Meanwhile, Gelephu is blessed with flat land. Landowners want the thromde to speed up opening the local area plans for development. Residents know the potential of the thromde. They are waiting.
After two rounds of elections, or nearly a decade of decentralising the management of thromdes to an elected thrompon and a council of elected representatives, the issues that urban Bhutan have to grapple with have not changed much. Some say things have worsened.
Bhutan had, at least in some towns, thrompons for many years. The thrompon of the past was a beleaguered figure, a senior civil servant whose main task was to deal with complaints, particularly concerning land. The thrompon was also looked upon as a disciplinarian, feared mostly by illegal street vendors.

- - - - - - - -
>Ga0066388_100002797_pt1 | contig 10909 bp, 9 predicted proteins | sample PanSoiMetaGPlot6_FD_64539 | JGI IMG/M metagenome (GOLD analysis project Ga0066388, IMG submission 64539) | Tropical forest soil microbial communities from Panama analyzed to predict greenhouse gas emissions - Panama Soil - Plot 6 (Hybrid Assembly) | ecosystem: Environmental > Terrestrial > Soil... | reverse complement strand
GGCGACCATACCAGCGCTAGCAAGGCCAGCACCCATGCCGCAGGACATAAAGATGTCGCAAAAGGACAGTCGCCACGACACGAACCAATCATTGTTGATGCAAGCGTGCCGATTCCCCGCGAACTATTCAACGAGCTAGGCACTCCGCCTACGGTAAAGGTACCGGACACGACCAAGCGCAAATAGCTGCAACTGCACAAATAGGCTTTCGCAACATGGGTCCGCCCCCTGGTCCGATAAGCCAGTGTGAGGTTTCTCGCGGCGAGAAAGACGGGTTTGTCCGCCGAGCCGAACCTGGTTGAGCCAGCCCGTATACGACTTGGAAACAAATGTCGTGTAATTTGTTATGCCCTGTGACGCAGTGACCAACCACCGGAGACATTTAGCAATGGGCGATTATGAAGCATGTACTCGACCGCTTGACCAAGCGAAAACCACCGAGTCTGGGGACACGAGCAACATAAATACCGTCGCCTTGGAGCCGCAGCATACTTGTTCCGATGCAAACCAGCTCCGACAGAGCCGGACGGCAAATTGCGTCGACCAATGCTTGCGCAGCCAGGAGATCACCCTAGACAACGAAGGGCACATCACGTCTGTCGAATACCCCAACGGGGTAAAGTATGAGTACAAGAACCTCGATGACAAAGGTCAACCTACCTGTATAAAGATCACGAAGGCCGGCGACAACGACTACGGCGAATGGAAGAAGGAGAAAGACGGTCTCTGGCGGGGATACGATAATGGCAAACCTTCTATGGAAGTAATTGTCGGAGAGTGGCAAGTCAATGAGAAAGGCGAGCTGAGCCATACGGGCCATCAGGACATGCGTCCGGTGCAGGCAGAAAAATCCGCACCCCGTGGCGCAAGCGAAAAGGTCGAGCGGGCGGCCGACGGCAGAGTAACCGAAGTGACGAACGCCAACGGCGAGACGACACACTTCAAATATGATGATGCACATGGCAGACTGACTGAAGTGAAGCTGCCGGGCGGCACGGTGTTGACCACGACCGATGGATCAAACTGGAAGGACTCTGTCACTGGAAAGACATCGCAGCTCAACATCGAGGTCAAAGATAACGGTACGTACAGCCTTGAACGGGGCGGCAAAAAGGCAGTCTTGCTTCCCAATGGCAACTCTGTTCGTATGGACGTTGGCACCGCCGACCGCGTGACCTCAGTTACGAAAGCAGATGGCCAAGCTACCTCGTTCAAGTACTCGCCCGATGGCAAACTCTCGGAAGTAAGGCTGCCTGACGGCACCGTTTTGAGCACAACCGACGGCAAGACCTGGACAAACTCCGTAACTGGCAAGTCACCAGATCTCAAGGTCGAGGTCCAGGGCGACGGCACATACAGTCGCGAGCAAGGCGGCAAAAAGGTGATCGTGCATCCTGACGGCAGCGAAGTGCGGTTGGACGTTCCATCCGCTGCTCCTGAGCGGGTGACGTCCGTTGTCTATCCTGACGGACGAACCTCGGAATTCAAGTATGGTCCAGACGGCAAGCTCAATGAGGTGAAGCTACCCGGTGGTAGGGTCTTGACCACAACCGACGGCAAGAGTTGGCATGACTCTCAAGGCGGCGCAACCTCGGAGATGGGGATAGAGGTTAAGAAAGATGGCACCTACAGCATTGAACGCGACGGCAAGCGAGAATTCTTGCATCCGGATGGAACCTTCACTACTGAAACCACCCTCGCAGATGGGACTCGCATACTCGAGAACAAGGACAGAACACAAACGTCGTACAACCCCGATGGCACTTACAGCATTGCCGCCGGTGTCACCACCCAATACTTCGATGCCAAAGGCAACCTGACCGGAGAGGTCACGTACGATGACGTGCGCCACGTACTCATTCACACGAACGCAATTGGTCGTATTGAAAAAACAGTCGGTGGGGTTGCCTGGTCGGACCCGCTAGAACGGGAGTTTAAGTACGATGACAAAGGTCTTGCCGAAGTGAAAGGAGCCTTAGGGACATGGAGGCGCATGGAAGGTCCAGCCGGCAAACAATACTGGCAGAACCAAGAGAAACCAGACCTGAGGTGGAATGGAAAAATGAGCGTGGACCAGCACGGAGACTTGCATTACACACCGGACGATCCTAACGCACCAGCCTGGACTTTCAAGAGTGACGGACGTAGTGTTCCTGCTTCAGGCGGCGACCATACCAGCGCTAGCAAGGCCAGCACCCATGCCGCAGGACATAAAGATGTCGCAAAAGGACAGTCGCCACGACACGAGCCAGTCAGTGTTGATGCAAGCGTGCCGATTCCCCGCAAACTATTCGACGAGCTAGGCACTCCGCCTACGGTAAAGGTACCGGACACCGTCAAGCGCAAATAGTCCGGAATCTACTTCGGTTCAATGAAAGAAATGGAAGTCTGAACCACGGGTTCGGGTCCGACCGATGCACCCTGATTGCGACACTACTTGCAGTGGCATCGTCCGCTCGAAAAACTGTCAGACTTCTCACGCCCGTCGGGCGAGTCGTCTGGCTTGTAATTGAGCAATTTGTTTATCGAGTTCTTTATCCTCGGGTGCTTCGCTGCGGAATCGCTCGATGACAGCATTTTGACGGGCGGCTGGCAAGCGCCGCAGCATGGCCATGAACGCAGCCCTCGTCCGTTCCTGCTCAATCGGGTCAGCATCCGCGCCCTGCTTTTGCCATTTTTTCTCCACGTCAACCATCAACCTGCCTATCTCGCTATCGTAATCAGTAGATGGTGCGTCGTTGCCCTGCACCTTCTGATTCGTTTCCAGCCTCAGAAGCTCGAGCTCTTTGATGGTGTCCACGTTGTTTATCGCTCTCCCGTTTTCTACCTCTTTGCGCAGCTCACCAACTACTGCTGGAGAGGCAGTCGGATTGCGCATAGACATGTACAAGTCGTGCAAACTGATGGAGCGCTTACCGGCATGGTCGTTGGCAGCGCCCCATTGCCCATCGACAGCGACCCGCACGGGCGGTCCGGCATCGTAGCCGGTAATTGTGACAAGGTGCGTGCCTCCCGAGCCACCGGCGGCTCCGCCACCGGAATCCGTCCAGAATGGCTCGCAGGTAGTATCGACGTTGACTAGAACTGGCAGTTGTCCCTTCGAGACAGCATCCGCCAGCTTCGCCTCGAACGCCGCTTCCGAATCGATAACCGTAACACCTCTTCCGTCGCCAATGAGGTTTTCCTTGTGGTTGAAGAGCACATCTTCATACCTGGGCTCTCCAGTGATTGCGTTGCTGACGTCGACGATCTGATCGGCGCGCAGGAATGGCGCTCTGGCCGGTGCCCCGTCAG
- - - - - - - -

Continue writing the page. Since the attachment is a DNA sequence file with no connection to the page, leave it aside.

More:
In 2011 when, for the first time, four thromdes elected their thrompon and a council under a democratic set-up, social expectations soared. There was optimism that an elected mayor would turn things around. There were expectations that thromde residents would fully partake in electing their mayor. Hopes were high that an elected mayor with his elected team would bring an end to the never-ending problems in the thromdes.
Issues were highlighted and priorities were tabled as candidates campaigned for the office. Water shortage and overflowing drains, garbage and sewerage, increasing vehicles and shrinking parking space, housing shortage and illegal settlements — the list ran long. The first batch of thrompons elected was supposedly the right persons to turn these problems into opportunities.